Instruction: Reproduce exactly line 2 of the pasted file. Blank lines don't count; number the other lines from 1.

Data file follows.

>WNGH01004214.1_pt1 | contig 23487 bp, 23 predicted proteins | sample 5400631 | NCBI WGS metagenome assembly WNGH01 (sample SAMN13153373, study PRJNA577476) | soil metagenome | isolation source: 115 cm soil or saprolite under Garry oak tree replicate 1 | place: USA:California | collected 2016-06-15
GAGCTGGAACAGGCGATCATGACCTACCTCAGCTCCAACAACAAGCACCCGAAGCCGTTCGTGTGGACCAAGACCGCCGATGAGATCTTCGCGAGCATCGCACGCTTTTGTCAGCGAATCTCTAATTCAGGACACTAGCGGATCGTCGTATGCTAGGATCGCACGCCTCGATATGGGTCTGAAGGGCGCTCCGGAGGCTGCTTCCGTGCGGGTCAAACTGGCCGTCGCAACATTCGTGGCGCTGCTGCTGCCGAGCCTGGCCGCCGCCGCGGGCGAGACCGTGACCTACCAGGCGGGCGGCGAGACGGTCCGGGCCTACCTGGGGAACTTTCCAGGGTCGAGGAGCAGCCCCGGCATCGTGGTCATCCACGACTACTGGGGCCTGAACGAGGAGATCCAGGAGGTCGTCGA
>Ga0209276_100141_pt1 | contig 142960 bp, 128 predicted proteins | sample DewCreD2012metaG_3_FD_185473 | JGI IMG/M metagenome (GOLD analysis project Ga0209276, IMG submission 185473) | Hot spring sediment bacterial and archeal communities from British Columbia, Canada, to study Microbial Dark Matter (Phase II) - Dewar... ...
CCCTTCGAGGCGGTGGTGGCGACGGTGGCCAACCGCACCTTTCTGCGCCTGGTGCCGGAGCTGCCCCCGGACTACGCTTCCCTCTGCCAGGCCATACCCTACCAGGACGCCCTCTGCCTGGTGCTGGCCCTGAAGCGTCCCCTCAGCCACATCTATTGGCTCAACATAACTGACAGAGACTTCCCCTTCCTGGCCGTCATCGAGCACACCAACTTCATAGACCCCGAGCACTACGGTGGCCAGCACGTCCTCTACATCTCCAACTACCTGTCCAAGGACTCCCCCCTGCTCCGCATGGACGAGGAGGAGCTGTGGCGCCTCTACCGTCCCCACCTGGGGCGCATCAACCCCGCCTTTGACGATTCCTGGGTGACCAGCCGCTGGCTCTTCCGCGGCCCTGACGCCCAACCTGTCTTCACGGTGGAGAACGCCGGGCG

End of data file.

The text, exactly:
GAGCTGGAACAGGCGATCATGACCTACCTCAGCTCCAACAACAAGCACCCGAAGCCGTTCGTGTGGACCAAGACCGCCGATGAGATCTTCGCGAGCATCGCACGCTTTTGTCAGCGAATCTCTAATTCAGGACACTAGCGGATCGTCGTATGCTAGGATCGCACGCCTCGATATGGGTCTGAAGGGCGCTCCGGAGGCTGCTTCCGTGCGGGTCAAACTGGCCGTCGCAACATTCGTGGCGCTGCTGCTGCCGAGCCTGGCCGCCGCCGCGGGCGAGACCGTGACCTACCAGGCGGGCGGCGAGACGGTCCGGGCCTACCTGGGGAACTTTCCAGGGTCGAGGAGCAGCCCCGGCATCGTGGTCATCCACGACTACTGGGGCCTGAACGAGGAGATCCAGGAGGTCGTCGA